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On-the-fly JavaScript Syntax Node Inspection

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A common approach to analyze JavaScript source statically is to parse the source into an abstract syntax tree (AST) and then to traverse the AST. An alternative approach that might work in a few cases is to inspect each syntax node as it is constructed.

A powerful feature available in Esprima since version 3.0 is the ability to invoke a callback function after every syntax node in the abstract syntax tree is created, often referred as the syntax delegate. If you are familiar with map for arrays, then this concept is not strange to you. In the case of Esprima, the argument passed to the callback function is the corresponding syntax node.

The simplest illustration of this feature is the following script for Node.js:

var esprima = require('esprima');
esprima.parse('answer = 42', {}, function(n) {
  console.log(n.type);
});

After pulling Esprima module (npm install esprima), running the script gives the output:

Identifier
Literal
AssignmentExpression
ExpressionStatement
Program

Our callback function, which does nothing but to print the node’s type, was called five times. The first two calls were with the deepest nodes (which were also leaves), an Identifier node representing answer and a Literal node for 42. The next was an AssignmentExpression node that combines the previous two nodes (answer = 42). It was then followed by the only statement in the code fragment, an ExpressionStatement node. The last one was (always) the top-level Program node.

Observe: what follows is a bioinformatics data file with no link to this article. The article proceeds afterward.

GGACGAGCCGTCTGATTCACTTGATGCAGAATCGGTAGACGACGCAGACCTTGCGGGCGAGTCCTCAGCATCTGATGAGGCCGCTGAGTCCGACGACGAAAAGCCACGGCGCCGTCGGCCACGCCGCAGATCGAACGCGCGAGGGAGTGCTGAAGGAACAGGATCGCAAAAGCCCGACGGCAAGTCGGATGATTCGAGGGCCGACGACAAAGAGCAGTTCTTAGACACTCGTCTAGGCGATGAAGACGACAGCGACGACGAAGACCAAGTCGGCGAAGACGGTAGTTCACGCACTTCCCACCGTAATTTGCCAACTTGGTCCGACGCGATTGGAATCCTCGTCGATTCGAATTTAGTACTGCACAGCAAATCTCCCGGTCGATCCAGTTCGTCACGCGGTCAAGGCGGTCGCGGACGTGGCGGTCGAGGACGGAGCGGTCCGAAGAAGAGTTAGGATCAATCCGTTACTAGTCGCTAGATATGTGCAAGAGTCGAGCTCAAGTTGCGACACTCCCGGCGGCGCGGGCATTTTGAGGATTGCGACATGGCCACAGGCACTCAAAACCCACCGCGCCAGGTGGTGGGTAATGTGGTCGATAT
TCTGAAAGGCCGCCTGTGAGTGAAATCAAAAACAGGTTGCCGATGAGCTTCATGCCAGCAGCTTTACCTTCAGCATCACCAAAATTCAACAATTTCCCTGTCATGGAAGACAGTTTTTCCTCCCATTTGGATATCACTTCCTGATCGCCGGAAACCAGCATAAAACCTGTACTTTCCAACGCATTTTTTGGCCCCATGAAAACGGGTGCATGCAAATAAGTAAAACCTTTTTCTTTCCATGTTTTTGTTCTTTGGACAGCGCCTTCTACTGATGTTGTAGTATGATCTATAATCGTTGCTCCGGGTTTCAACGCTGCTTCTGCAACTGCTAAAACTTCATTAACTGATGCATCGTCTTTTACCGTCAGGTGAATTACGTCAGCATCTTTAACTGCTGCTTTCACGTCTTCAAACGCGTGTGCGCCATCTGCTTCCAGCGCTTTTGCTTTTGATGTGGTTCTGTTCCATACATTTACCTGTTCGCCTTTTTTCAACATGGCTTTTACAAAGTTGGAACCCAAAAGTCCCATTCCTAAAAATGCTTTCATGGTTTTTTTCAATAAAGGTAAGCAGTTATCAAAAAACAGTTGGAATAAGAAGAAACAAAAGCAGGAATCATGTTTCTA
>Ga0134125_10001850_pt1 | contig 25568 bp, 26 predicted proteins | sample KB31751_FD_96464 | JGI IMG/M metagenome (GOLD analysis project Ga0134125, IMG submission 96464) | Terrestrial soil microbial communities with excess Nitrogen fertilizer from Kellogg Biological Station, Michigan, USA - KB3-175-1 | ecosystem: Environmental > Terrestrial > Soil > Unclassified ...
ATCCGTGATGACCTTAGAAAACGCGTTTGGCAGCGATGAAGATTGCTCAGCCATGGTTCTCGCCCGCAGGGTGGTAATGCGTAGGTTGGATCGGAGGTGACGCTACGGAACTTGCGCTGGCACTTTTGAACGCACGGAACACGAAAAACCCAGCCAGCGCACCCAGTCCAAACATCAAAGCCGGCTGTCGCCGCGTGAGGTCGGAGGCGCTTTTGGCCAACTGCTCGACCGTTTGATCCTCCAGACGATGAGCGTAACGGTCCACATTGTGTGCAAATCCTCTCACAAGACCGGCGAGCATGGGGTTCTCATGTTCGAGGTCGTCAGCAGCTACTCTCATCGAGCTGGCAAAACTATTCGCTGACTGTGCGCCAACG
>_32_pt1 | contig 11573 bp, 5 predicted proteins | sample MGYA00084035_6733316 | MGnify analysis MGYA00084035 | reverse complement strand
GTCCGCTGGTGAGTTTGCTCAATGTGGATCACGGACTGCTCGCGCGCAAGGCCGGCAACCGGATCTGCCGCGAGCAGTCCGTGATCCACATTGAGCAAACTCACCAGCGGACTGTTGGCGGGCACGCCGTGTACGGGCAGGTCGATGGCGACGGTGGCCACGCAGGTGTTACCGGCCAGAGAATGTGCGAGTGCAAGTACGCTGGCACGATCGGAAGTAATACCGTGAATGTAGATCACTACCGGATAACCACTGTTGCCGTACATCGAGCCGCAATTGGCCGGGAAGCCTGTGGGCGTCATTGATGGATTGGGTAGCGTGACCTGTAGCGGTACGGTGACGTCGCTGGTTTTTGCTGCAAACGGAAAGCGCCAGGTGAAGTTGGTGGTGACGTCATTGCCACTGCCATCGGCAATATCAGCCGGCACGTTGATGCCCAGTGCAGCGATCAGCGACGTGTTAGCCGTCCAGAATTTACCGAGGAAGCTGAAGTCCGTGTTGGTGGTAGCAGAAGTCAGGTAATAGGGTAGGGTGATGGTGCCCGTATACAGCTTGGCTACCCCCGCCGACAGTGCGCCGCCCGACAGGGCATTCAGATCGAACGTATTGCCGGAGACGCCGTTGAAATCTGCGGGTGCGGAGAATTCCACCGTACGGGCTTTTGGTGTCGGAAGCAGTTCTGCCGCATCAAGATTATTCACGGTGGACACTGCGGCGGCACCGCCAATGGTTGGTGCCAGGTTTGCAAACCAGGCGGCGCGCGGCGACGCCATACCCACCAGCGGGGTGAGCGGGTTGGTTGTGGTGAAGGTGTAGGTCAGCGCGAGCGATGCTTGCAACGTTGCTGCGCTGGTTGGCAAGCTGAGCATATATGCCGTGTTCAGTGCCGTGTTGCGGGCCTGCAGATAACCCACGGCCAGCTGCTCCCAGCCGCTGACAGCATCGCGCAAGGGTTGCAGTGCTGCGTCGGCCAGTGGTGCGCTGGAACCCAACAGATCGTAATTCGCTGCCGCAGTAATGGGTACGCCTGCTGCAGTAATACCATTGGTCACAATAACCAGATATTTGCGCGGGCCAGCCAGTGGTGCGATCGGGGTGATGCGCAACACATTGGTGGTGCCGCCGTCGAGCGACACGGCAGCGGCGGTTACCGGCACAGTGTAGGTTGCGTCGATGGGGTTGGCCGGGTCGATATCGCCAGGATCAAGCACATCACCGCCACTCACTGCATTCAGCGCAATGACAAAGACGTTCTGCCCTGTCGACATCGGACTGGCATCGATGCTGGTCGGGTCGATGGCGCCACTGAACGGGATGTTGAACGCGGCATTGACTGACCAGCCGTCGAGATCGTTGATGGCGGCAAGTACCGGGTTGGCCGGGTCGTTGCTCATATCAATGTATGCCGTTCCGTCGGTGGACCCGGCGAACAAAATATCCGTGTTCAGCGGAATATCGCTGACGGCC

If you pay attention, this is essentially very similiar to the depth-first traversal algorithm. In this case however, we do not wait until the AST is completely constructed. Heck, we do not even save the result of parse at all.

A practical use of the syntax delegate is to detect the presence of a particular node. Let us assume you want to ban the use of any ternary operator. In other words, if there is such a following file bad.js:

var hour = 9;
var msg = (hour < 12) ? 'morning' : 'afternoon';
console.log('Good ' + msg + '!');

you want to be warned because the second line there utilizes the ternary operator. In the AST produced by Esprima, a ternary operator is represented by a node of the type ConditionalExpression (try it yourself with the online parser demo). Thus, all we have to do is to construct a callback function that looks for such a node. Here is a possible implementation (yes, it is only 8 lines of code!):

var fs = require('fs');
var esprima = require('esprima');
var contents = fs.readFileSync(process.argv[2], 'utf-8');
esprima.parse(contents, {}, function (node, meta) {
  if (node.type === 'ConditionalExpression') {
    console.log('Ternary at line', meta.start.line);
  }
});

delegate

If the above script is named warn-ternary.js, it can be invoked with Node.js as follows:

$ node warn-ternary.js bad.js
Ternary at line 2

What is new here is the second argument to the callback function. It contains the metadata of the node. The most important metadata is the starting and end location of the node. Hence, it is possible to locate the line number that contains the ternary operator, using meta.start.line.

These are two simple examples to get you started. If you want to further explore this powerful feature of Esprima, I highly recommend launching your favorite Node.js debugger, follow the code execution, and inspect the way the callback function is invoked. Who knows, perhaps you will come up with a fantastic tool for our beloved JavaScript!

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